After the previous week of boarding with friends in Utah, I couldn’t let the momentum die. But I was surprised by week’s end how much it would catch up with me in this gap between the beginning of meteorological Spring and astronomical Spring.

Returning home Sunday evening, Goddess and I made Tuesday plans to board together at Silver Mountain in Idaho. We had never been. As we were getting things together Monday evening, I looked at conditions in the region. Conditions in Idaho looked pretty good with spring conditions, but the full-fledged winter conditions in British Columbia looked even better.

We had never been boarding up there, so we punted. What a great decision!

Especially as the drive there was but 45 minutes longer than our planned drive into Idaho.

Goddess on an empty run. Red Mountain, Rossland, British Columbia.

The image at the top of the post is also from Red Mountain. After a week of looking forward to the powder dump in Utah that did not arrive until the morning we headed to the airport, these conditions were exactly what I was looking for.

And since we had never been, we decided to stay the night in Rossland and have a look around. It’s a fun little town, very walkable and full of very welcoming locals. A couple of days later, we found out that one of those locals had an amazing encounter with one of the real locals of Red Mountain.

Returning home, I started making plans to get to Silver Mountain on Thursday. Unfortunately, Goddess wouldn’t be joining, but that would give me the opportunity to explore and report back.

But that morning, I punted. Again.

Once I got to Silver Mountain, the temperature was well above freezing and it was raining fairly steadily. So I kept driving.

That’s one of the best things about living here. The mountains are close enough together that if one’s not quite right, keep driving a bit. Another might be better.

Once again, I chose well, as Lookout Pass was snowing lightly on top of the snow that they had received over the previous two days that they were closed. The runs would be soft and untracked.

The conditions did not disappoint. But I was surprised at how fast those conditions changed as the snow stopped and the sun peeked through the clouds. It warmed up and the snow, even in the protected areas, started getting a bit wonky.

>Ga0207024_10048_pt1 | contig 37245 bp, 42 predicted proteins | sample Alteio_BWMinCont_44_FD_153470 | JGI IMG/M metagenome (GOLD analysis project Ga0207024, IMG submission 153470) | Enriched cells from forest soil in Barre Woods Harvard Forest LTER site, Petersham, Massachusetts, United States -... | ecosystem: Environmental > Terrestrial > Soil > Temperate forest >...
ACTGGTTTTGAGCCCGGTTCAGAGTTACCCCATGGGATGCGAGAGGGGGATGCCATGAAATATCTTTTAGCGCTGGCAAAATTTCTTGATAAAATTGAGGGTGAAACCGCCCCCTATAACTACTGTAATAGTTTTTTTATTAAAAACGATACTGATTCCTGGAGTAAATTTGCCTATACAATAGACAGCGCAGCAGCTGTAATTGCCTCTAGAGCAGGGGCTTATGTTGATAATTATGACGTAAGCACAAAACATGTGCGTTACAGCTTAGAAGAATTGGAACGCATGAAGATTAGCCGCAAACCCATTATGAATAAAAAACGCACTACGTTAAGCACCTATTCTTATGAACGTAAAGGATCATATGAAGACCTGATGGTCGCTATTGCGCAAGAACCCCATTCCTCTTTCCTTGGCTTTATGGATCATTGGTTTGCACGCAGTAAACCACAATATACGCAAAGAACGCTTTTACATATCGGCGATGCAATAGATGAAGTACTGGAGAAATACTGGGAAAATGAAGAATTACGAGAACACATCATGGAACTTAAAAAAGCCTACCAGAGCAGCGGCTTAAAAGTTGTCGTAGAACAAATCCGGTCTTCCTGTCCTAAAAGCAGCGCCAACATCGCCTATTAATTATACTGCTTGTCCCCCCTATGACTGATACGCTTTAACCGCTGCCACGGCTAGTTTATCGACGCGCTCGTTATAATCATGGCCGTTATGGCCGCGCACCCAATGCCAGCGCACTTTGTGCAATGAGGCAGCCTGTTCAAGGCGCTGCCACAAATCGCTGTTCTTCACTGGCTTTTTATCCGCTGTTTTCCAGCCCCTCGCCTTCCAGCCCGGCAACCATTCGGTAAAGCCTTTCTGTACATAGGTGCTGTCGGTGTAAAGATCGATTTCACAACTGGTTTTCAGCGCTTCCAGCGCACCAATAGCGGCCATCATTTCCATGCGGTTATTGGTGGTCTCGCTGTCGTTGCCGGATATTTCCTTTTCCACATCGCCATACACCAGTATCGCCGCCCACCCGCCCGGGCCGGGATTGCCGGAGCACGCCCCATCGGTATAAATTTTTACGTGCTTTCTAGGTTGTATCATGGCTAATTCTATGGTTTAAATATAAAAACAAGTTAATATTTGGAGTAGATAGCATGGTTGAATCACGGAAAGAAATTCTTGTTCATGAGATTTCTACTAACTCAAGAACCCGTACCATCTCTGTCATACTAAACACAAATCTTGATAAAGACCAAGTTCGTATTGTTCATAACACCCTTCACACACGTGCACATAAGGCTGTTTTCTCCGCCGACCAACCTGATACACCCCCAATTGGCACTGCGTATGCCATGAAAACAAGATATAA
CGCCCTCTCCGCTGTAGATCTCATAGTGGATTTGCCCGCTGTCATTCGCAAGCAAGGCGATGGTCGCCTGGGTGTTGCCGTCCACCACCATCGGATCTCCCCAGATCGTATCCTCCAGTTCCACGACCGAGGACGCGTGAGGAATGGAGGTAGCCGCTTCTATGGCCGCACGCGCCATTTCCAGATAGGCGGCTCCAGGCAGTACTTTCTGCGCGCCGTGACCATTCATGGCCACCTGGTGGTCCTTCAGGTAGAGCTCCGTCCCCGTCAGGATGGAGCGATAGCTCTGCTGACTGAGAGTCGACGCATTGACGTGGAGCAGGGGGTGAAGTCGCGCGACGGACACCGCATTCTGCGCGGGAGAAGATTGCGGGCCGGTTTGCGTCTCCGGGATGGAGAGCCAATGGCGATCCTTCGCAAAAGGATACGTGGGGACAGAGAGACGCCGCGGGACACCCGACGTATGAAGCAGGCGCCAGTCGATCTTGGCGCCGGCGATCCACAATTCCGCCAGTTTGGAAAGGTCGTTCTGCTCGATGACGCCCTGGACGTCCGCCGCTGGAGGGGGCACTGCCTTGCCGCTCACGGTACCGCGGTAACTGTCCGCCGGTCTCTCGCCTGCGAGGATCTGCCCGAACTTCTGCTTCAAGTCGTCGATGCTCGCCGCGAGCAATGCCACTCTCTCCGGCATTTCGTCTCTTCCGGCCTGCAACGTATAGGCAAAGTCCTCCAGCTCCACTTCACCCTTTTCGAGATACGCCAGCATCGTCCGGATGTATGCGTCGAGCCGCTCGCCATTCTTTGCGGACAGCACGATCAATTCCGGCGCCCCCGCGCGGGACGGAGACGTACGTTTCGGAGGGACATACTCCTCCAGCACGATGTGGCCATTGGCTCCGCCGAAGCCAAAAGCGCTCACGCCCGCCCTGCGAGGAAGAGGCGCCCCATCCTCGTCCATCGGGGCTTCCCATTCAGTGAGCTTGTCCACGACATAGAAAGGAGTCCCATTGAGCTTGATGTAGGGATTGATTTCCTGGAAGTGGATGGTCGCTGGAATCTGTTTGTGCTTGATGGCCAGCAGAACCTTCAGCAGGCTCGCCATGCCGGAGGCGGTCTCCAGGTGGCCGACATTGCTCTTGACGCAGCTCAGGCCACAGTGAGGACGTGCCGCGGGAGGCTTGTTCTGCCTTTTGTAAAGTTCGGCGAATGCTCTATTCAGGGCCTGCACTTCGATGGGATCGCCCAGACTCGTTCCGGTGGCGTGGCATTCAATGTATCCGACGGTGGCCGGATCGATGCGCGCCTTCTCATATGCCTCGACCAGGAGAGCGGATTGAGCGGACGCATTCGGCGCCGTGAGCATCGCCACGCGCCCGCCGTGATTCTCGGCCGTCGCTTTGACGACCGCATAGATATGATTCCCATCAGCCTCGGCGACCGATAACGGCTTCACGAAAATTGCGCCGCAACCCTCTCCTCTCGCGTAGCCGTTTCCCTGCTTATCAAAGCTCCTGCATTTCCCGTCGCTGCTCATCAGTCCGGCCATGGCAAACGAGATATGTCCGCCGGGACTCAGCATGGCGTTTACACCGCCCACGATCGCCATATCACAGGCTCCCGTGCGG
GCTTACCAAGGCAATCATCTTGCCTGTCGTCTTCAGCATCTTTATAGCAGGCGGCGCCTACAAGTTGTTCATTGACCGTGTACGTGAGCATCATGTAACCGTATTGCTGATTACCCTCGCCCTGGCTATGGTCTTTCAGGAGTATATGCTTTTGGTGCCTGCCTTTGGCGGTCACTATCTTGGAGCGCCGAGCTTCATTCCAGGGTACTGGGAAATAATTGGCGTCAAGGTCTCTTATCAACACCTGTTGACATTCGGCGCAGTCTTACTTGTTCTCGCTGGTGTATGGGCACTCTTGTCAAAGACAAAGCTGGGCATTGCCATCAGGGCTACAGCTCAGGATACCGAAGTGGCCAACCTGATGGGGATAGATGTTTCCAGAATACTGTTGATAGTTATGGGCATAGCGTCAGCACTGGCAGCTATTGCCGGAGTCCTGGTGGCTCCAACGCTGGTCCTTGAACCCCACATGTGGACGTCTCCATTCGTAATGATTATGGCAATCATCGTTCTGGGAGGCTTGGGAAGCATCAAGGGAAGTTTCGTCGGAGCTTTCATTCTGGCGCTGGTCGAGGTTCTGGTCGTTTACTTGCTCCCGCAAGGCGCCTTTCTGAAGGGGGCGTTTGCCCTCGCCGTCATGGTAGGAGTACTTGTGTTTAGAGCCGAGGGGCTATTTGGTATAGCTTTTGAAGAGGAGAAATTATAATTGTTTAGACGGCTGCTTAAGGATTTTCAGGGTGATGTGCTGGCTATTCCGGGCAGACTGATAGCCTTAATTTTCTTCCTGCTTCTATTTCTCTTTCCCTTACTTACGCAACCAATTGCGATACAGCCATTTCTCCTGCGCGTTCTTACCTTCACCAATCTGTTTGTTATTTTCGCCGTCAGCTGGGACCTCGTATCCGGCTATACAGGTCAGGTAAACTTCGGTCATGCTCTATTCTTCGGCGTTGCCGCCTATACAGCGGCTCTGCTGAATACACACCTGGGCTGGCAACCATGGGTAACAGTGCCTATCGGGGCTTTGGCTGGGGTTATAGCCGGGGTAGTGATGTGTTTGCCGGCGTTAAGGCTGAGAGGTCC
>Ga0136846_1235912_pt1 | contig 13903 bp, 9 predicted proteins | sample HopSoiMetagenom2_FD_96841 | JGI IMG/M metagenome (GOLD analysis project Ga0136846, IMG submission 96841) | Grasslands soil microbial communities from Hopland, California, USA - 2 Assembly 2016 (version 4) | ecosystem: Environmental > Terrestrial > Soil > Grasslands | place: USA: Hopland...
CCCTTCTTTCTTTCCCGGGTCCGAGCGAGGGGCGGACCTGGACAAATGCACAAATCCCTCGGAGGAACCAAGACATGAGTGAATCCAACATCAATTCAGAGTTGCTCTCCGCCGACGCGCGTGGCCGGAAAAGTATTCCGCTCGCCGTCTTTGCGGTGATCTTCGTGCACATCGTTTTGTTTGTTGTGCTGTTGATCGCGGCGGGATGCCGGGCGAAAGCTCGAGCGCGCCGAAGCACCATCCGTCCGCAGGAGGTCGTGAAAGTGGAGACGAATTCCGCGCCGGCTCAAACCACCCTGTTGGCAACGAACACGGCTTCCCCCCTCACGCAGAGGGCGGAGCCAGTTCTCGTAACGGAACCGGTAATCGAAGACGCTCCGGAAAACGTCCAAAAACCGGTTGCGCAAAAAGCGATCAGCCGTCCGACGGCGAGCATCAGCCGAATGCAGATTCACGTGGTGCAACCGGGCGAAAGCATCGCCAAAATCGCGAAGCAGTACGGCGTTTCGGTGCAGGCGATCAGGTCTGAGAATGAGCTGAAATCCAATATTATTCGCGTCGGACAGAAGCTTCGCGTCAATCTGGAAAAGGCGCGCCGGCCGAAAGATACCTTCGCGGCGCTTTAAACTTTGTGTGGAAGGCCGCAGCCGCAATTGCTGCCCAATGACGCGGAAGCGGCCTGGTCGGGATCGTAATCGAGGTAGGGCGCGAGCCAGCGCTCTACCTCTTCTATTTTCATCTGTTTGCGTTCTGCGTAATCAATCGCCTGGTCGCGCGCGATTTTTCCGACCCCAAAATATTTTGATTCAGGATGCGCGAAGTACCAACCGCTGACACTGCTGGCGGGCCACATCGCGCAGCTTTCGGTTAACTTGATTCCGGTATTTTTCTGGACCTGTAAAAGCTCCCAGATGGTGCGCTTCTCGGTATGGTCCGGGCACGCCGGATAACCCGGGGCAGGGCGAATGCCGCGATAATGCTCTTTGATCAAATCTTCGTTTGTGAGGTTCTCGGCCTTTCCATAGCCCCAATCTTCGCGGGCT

Snow started falling from the trees and created pinwheels down the steeper slopes (although nowhere near as big as in the linked pic). Inbounds, that’s not much of a worry, but a sure sign to stay out of the backcountry. Snow doesn’t like a rapid change in temperature, which weakens it. In the backcountry, they’re a natural avalanche warning.

The small cohesive balls of snow started rolling as soon as I sat down on the edge of the groomed run. I was trying to decide which line I wanted to take through the trees, thinking that the powder in the shade would be great. Those cohesive balls told me that it wouldn’t be as light and fluffy as I hoped. I enjoyed watching them, understanding what they were telling me, but I wasn’t too concerned, being inbounds (although that is never a guarantee).

But did that stop me?

Seriously? Is that a question?

The snow was good, but after a few turns through the trees, as I slowed to pick my next line, I looked around at all of the tree wells around me. With the snow becoming cohesive, they are less of a danger, but still a danger, especially as I was by myself. Goddess’ voice sprung into my head with her usual admonition when I head off into the trees by myself on a deep powder day —

“Don’t die!”

The conditions weren’t good enough to play there, so I worked my way over to an ungroomed run, creating pinwheels with each turn and dodging them as they chased me all the way down the run.

Good fun!

But by lunchtime, I was cooked. Sitting there thinking about where I wanted to explore next, I realized that I was in the middle of the seventh day of boarding out of eleven. It was catching up with me, so I got a few more runs in, then headed home early.

A couple of days later, as I write this, I am almost recovered and thinking about what a fantastic couple of weeks I was able to enjoy with brothers and Goddess. It is these weeks that make me extremely thankful for what I have and where we are.